Subscribe free to our newsletters via your
. Earth Science News .

Subscribe free to our newsletters via your

US shrugs off 'hot-blooded' climate critics

by Staff Writers
Washington (AFP) April 17, 2008
The White House on Thursday shrugged off "hot-blooded" critics of US President George W. Bush's climate change policies, tarring them as political opportunists unserious about finding real solutions.

"You're always going to see lots of hot-blooded reaction to anything said on climate, and so you should just be prepared for that," spokesman Tony Fratto told reporters.

Fratto had been asked about Germany's blistering rejection of Bush's new blueprint, delivered in Wednesday remarks that Environment Minister Sigmar Gabriel dismissed as "Bush's Neanderthal speech."

"The easiest thing to do is to stand up and pronounce your commitment to some unachievable goal, and reap all of the short-term political benefit that that you would get for doing that," said Fratto.

"The hard thing is to try to set aggressive but reasonable goals, and then doing the work to achieve it. And that's what we've done throughout this administration: We have actually set goals and met them," he added.

"There are a lot of countries around the world who have set goals and failed to meet them, for whatever reason -- either the goal is unachievable or they lack the political or economic or technological capability of meeting those goals," said the spokesman.

At a ministerial-level meeting of the world's major carbon emitters in Paris, South Africa blasted the Bush proposal as a disastrous retreat by the planet's number-one polluter and a slap to poor countries.

The European Union -- which had challenged the US to follow its lead on slashing greenhouse-gas emissions by 2020 -- voiced disappointment, delegates said.

"You'll always have people saying it's too much or it's too little, and you should just expect that as we go forward," said Fratto.

"What we try to do is talk about what is aggressive and achievable and possible in ways that will still allow this economy to grow and allow the standards of living for Americans to continue to grow. And we think that's important for the world to consider also as they go forward," said Fratto.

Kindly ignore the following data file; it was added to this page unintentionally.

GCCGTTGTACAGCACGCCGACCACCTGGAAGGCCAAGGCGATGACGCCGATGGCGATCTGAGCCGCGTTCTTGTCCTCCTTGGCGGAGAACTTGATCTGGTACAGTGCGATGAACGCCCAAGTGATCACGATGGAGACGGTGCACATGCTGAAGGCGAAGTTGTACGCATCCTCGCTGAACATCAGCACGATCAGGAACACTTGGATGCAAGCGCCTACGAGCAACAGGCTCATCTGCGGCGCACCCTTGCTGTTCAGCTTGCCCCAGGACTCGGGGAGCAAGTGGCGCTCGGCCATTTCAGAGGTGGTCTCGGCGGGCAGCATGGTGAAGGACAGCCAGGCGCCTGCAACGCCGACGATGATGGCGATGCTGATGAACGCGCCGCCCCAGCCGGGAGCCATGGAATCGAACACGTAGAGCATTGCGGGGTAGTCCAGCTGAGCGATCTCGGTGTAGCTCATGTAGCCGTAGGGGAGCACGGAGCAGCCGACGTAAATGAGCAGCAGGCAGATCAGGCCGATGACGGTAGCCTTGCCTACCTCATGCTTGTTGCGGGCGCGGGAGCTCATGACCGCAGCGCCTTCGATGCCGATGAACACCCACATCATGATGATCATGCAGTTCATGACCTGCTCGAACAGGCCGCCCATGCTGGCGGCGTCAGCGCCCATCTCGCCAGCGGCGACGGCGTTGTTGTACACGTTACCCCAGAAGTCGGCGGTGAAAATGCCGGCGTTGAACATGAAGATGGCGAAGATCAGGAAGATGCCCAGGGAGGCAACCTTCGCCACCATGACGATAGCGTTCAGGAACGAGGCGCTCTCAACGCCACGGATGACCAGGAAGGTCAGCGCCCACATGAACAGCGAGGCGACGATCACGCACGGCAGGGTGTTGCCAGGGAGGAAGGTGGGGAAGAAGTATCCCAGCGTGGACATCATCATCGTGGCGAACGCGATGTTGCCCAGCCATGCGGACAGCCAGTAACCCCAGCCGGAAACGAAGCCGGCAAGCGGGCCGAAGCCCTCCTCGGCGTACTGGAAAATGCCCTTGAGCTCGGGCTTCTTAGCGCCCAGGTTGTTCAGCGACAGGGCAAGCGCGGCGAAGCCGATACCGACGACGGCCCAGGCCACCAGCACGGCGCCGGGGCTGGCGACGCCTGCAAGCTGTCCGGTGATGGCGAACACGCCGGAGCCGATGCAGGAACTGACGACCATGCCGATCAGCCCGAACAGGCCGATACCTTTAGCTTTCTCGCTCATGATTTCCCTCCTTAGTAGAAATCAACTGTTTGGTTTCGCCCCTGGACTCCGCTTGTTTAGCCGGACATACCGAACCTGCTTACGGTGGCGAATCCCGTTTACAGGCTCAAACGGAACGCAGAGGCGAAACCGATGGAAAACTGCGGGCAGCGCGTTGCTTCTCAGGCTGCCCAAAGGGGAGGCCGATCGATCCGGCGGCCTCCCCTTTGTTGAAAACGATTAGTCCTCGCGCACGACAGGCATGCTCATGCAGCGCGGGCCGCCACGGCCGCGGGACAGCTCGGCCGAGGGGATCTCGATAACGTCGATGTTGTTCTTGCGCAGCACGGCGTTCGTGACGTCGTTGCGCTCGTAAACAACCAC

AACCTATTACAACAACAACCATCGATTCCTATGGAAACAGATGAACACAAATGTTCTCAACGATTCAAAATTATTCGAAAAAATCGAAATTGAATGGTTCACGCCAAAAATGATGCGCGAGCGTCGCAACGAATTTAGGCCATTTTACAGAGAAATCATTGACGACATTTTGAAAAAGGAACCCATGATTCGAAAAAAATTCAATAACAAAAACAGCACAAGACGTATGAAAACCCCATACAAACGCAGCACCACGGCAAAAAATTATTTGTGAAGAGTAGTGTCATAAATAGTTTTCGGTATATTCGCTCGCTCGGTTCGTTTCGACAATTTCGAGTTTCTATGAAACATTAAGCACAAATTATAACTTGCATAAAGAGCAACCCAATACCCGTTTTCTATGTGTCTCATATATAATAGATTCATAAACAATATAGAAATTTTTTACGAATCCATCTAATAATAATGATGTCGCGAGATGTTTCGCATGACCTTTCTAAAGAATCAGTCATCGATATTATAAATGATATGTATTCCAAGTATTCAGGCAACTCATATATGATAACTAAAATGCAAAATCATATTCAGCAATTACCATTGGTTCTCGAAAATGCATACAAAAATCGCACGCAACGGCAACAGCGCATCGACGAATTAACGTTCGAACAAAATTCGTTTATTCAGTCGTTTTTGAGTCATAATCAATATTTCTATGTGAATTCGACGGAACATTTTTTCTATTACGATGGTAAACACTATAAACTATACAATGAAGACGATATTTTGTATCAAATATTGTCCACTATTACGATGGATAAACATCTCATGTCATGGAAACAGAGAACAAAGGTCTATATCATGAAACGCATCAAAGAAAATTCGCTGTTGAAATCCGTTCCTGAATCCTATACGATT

Email This Article
Comment On This Article

Related Links
Climate Science News - Modeling, Mitigation Adaptation

Memory Foam Mattress Review
Newsletters :: SpaceDaily :: SpaceWar :: TerraDaily :: Energy Daily
XML Feeds :: Space News :: Earth News :: War News :: Solar Energy News

G8 business chiefs spar over climate measures
Tokyo (AFP) April 17, 2008
World business chiefs gathered here Thursday to discuss ways to tackle global warming as trans-Atlantic tensions emerged over how far industry should go to reduce emissions.

  • Big Tokyo quake would cause human gridlock: study
  • Disasters In Small Communities: Researchers Discuss How To Help
  • Raytheon Develops Advanced Concrete Breaking Technology For Urban Search And Rescue
  • Floods, cyclones, devastate southern Africa: UN

  • Bush under fire at Paris climate meeting
  • G8 business chiefs spar over climate measures
  • US shrugs off 'hot-blooded' climate critics
  • Stern review author paints bleaker picture on climate change

  • Contract Signed For ESA's Sentinel-3 Earth Observation Satellite
  • General Dynamics AIS Completes Testing For GeoEye's Next-Gen Earth Imaging Satellite
  • Harris Ground System For GOES-R Weather Satellite On Display
  • Project Explores Using NASA Earth Science Data For Enhanced Utility Load Forecasting

  • Gulf Ethanol Orders Prototype Cellulosic Processing Unit
  • EDF Energies Nouvelles Is Set To Launch Construction Of A 150 MW Wind Farm
  • Germany touts wood residue, straw and sour milk as biofuel sources
  • Fibrowatt Announces Sampson County Site For First Power Plant Fueled By Poultry Litter

  • Flu Tracked To Viral Reservoir In Tropics
  • China rejects human-to-human bird flu report
  • Human infects human with bird flu in China: study
  • Alligator Blood And Mud Help Fight Superbugs

  • Deep-Sea Sharks Wired For Sound
  • Over-fished species go into evolutionary overdrive: study
  • Smithsonian Scientists Find Evidence That Could Rewrite Hawaii's Botanical History
  • Ancient Dragon Has Space-Age Skull

  • Australian state to ban plastic bags
  • Olympics: Australia to test Beijing-bound athletes for asthma
  • Bikini Corals Recover From Atomic Blast
  • 'Bin brother' tagging Australian rubbish

  • Are Humans Hardwired For Fairness
  • Unconscious Decisions In The Brain
  • Plan Brokered By UCLA, USC Archaeologists Would Remove Roadblock To Mideast Peace
  • Scientists Find A Fingerprint Of Evolution Across The Human Genome

  • The content herein, unless otherwise known to be public domain, are Copyright 1995-2007 - SpaceDaily.AFP and UPI Wire Stories are copyright Agence France-Presse and United Press International. ESA Portal Reports are copyright European Space Agency. All NASA sourced material is public domain. Additional copyrights may apply in whole or part to other bona fide parties. Advertising does not imply endorsement,agreement or approval of any opinions, statements or information provided by SpaceDaily on any Web page published or hosted by SpaceDaily. Privacy Statement